Ahmadinejad re-elected Iran prez

Rival Mousavi cries foul over landslide victory; riot police crush street protests

Ahmadinejad re-elected Iran prez

According to the commission, Ahmadinejad secured 62.63 per cent of the vote while Mousavi took only 33.75 per cent. The other two candidates garnered less than three per cent.

Eighty-five per cent of Iran’s 46.2 million voters cast their ballots. Although Mousavi’s supporters disputed the result, supreme leader Ayatollah Ali Khamenei heralded the victory of Ahmadinejad as a major achievement for the country. Khamenei said Ahmadinejad had won 24 million of the votes cast and observed that his re-election amounted to a rebuff for the West which supported Mousavi. However, the Obama administration made it clear before the election that Washington would seek dialogue with whoever won. 

Results denounced

Ahead of the announcement of the outcome, Mousavi’s supporters gathered at a central Tehran square to chant, “The election is a lie,” and were charged by police wielding truncheons. Elsewhere police and army were deployed at other flashpoints and Iranians were warned against congregating or taking part in protests.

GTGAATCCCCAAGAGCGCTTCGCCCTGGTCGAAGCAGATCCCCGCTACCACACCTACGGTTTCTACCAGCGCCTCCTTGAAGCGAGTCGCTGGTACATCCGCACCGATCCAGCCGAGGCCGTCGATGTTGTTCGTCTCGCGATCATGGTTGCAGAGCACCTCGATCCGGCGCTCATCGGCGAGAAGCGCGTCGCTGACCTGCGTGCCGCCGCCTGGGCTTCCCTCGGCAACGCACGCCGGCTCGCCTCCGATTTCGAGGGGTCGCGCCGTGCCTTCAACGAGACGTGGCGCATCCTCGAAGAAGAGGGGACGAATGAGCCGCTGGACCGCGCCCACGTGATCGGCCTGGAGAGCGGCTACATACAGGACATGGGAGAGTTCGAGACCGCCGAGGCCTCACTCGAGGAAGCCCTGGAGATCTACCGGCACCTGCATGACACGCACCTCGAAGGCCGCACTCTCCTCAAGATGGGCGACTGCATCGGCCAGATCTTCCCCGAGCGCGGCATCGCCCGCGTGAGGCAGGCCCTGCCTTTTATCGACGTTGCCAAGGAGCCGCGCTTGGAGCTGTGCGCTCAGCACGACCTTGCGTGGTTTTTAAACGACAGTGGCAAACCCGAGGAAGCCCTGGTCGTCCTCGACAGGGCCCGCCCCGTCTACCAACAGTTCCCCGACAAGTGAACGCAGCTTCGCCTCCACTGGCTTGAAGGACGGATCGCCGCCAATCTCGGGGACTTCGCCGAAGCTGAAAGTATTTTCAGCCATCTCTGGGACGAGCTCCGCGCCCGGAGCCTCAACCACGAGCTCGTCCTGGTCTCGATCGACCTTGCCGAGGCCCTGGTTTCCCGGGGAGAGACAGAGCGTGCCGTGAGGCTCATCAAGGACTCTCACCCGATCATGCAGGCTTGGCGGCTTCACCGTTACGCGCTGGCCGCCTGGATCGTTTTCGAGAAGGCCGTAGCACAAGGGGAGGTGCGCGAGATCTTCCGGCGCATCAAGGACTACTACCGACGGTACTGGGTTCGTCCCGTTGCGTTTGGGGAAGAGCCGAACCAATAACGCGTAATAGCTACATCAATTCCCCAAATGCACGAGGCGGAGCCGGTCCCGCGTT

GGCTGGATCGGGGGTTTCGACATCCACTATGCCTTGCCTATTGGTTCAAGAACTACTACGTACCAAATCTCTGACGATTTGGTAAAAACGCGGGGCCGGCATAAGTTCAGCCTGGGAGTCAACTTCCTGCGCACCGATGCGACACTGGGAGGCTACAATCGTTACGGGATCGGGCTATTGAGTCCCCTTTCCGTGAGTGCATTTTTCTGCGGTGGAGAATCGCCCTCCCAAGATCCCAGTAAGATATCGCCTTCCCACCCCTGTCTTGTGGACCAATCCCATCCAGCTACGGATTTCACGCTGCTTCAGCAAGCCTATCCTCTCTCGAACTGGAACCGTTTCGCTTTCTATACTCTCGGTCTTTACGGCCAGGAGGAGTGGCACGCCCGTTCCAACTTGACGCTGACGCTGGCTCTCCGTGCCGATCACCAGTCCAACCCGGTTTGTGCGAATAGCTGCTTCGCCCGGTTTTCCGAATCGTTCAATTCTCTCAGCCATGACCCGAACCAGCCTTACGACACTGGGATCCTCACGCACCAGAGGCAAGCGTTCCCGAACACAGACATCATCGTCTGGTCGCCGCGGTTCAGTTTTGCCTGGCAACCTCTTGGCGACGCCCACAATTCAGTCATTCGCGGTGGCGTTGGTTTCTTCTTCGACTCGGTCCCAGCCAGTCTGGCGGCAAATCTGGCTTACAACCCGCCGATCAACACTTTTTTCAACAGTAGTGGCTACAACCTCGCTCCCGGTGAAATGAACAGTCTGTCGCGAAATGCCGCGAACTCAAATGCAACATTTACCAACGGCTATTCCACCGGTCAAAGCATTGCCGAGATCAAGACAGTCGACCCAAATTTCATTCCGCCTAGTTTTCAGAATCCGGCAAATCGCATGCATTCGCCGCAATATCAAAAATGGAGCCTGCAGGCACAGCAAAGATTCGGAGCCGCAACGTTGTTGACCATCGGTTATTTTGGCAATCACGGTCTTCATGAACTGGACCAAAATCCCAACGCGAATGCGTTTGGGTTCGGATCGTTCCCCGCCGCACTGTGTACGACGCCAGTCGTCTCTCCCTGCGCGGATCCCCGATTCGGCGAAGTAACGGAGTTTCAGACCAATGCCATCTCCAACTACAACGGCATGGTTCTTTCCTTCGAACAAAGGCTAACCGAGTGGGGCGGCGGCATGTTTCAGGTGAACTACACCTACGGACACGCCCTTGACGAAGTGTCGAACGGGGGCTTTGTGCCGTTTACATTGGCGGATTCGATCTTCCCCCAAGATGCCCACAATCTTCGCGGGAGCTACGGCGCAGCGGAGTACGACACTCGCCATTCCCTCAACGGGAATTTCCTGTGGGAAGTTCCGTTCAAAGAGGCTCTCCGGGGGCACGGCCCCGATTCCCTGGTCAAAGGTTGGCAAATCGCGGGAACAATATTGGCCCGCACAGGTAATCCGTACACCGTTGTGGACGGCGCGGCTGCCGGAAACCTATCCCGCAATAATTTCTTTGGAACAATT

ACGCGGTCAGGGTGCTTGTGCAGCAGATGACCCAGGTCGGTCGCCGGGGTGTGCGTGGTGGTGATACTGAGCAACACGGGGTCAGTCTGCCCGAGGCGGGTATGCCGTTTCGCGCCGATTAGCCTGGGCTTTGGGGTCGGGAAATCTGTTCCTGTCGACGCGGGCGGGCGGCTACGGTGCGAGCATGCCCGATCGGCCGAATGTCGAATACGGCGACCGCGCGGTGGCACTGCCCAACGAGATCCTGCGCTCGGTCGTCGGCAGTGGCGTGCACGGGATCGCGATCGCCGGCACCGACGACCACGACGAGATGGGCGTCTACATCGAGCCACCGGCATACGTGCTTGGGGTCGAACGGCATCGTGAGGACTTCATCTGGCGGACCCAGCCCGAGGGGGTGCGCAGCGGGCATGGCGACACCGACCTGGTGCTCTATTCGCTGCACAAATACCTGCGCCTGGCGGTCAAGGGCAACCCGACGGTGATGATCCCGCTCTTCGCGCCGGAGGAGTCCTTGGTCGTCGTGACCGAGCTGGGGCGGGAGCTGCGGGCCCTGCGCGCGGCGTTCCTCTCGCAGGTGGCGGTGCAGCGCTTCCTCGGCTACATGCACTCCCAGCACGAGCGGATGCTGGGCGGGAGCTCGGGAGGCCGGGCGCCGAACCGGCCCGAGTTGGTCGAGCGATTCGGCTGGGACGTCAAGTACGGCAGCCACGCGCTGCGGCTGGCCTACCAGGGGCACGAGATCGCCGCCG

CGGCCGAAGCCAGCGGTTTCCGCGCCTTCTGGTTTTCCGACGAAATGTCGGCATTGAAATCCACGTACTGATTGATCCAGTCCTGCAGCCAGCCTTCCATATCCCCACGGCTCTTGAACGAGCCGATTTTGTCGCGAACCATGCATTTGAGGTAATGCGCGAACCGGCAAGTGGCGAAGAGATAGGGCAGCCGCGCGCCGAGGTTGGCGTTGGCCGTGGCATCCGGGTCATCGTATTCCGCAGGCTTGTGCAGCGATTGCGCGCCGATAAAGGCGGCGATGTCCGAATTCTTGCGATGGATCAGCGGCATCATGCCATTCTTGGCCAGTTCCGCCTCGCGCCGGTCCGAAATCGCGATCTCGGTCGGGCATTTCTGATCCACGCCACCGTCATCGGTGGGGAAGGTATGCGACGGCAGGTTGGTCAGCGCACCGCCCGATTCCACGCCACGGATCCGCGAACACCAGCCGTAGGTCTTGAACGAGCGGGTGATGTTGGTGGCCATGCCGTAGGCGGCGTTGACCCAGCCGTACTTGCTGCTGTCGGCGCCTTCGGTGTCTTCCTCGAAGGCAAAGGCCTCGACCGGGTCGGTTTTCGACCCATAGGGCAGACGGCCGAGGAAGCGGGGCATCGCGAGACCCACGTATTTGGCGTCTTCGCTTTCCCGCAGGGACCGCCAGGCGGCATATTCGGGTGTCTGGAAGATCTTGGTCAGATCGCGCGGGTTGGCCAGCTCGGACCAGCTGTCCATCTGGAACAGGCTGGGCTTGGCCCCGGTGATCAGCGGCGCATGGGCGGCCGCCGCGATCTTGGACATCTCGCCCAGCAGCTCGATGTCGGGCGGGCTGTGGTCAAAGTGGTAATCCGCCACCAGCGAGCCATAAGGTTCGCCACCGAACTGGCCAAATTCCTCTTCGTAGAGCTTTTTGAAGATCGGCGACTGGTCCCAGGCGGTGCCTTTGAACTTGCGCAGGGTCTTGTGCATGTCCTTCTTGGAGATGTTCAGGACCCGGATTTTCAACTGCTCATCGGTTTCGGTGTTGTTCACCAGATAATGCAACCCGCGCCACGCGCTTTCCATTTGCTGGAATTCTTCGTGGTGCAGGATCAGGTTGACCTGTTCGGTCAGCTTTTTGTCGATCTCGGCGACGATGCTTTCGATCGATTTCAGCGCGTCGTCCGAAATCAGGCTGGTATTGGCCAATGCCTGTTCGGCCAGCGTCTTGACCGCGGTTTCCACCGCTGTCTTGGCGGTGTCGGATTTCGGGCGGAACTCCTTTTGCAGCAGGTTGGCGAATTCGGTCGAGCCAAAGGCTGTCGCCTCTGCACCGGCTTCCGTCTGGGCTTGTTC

On Saturday, Mousavi, fearing manipulation by the authorities, declared that he would not “surrender” to a forged result.  The outcome, he said, could shake “the pillars of the Islamic Republic...” and transform its “sacred system” into “governance of lie and dictatorship.” He said that “people won’t respect those who take power through fraud” and warned that to proclaim Ahmadinejad was the winner amounted to “treason to the votes of the people.”

But it was unclear whether Mousavi’s messages were reaching his supporters because his website had been blocked.  

Gary Sick, a US expert on Iran, observed that previous elections in Iran had reflected the popular will. But, he said,  this election could place Iran into the same category as other West Asian states where results are routinely falsified in order to rubber stamp authoritarian regimes. 

The campaign this time round was vigorous and conducted on a western model with the candidates taking part in no-holds-barred debates. Tens of thousands attended rallies by Ahmadinejad and Mousavi.  Consequently, many who voted for Mousavi were amazed at the outcome. 

There was no serious violence during the campaign.  During previous contests, basij youth militia and right-wing gangs of “hizbollahis” attacked reformists and other rivals of the ayatollah’s choice. During this campaign they backed Ahmadinejad by attempting to smear his rivals.

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